One of the country's largest student loan servicers will pay more than $1 billion as part of a lawsuit settlement concerning allegations of widespread abusive and predatory lending practices.
Navient will provide a total of $1.85 billion worth of student loan debt relief to hundreds of thousands of borrowers nationwide, according to Pennsylvania Attorney General Josh Shapiro. The prominent loan servicer must also revise its practices to better advise borrowers on how to manage their student loan debt.
"Navient repeatedly and deliberately put profits ahead of its borrowers."
Keep reading to learn more about Navient's lawsuit settlement, as well as alternative debt repayment options to consider if you're struggling with student loans. You can view your estimated student loan refinancing terms on Credible to decide if this strategy is right for you.
Navient accused of targeting students with ‘deceptive and unfair schemes'
The attorney general accused Navient of two abusive lending practices: originating predatory subprime private loans to unwitting borrowers and steering borrowers toward more expensive repayment plans.
"The first scheme involved Navient issuing subprime private loans to borrowers they knew could not pay the money back – similar to the mortgage crisis in 2008," Shapiro said.
The federal loan servicer originated predatory loans to students attending for-profit colleges with low graduation rates, according to Shapiro, "even though it knew that a very high percentage of such borrowers would be unable to repay the loans."
"The second scheme we uncovered was Navient’s drive to mislead borrowers into forbearances, which stopped them from paying down the principal on their loan and led many to accumulate more debt and never-ending interest payments," Shapiro said.
The settlement includes conduct reforms that require Navient to explain the benefits of income-driven repayment plans before placing borrowers into voluntary forbearance. The loan servicer must also train specialists to advise borrowers on alternative repayment options and federal student loan forgiveness programs.
"Today’s settlement corrects Navient’s past behavior, provides much needed relief to Pennsylvania borrowers, and puts in place safeguards to ensure this company never preys on student loan borrowers again," Shapiro said.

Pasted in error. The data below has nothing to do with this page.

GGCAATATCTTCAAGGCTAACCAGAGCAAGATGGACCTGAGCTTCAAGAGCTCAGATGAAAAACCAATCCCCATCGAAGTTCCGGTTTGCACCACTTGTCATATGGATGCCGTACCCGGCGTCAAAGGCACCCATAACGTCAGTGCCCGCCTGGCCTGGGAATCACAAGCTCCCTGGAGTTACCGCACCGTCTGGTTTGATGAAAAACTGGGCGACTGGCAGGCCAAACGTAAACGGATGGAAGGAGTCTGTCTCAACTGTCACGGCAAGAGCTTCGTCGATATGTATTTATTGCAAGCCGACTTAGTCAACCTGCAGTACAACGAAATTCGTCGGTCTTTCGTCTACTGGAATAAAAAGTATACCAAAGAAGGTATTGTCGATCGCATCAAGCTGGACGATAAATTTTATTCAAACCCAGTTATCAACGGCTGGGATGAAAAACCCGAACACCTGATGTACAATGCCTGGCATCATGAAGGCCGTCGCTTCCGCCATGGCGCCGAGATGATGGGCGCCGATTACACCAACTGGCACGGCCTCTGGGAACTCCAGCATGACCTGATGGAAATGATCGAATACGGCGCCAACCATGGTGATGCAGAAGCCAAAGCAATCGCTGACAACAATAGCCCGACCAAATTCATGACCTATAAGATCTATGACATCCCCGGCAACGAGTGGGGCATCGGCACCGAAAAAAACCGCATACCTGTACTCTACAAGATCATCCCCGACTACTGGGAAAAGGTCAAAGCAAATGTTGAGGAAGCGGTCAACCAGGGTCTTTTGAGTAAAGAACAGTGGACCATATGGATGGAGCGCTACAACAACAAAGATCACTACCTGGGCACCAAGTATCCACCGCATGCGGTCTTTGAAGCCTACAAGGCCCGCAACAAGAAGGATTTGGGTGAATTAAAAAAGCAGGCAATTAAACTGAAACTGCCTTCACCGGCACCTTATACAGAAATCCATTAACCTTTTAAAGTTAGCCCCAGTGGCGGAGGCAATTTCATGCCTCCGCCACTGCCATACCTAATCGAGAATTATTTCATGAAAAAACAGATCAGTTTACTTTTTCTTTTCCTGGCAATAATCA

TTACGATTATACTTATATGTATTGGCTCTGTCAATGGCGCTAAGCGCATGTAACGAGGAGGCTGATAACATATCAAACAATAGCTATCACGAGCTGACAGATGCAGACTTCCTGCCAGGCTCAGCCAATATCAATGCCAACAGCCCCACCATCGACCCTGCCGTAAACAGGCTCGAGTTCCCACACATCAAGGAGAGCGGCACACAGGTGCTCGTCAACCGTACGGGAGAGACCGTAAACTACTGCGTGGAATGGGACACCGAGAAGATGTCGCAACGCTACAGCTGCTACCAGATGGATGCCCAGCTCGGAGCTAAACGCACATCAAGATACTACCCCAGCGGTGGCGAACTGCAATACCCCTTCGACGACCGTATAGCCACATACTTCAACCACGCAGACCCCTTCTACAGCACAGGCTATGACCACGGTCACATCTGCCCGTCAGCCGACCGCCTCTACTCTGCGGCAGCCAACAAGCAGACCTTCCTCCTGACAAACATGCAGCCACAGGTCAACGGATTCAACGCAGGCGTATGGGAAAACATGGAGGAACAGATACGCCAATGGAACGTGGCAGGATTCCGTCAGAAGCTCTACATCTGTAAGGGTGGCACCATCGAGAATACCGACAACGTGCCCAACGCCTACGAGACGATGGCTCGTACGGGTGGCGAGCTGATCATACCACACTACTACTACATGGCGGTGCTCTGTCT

Who qualifies for student loan relief from Navient?
Nearly 66,000 borrowers with subprime private loans serviced by Navient will have their remaining loan balance discharged. Impacted borrowers will receive a notice of private debt cancellation by July 2022, and they don't need to take action to qualify for this group's $1.7 billion worth of relief.
Additionally, 350,000 federal loan borrowers who were placed on long-term forbearance will receive a restitution payment of about $260 each, amounting to a total payout of $95 million. These borrowers "will receive a postcard in the mail from the settlement administrator later this spring," according to the Pennsylvania Office of the Attorney General. If you think you qualify for a restitution payment, be sure to update your mailing address on the Department of Education's website.
If you don't qualify for this student loan relief, you could consider your alternative student loan repayment options like refinancing. Student loan refinance rates are still near record lows, according to Credible, which gives borrowers the opportunity to lock in better terms on their student debt repayment.
You can learn more about student loan refinancing by getting in touch with a knowledgeable loan officer at Credible.
How to decide if student loan refinancing is right for you
Student loan refinancing is when you take out a new loan to repay your existing debt on better terms, such as a lower interest rate. Some student loan borrowers may be able to reduce their monthly payments or pay off their debt faster by refinancing.
That being said, student loan refinancing isn't right for everyone. For example, refinancing your federal student loans into a private loan makes you ineligible for income-driven repayment plans (IDR), COVID-19 emergency forbearance and select student loan cancellation programs like Public Service Loan Forgiveness (PSLF).
But if you don't plan on taking advantage of these government benefits — or if you have private student loans that don't qualify for federal aid — then refinancing may help you save money while you repay your student loan debt. A recent Credible analysis found that well-qualified borrowers who refinanced to a shorter loan term were able to save nearly $17,000 in interest charges.
Browse current student loan refinancing rates in the table below, and visit Credible to see loan offers tailored to you without impacting your credit score.
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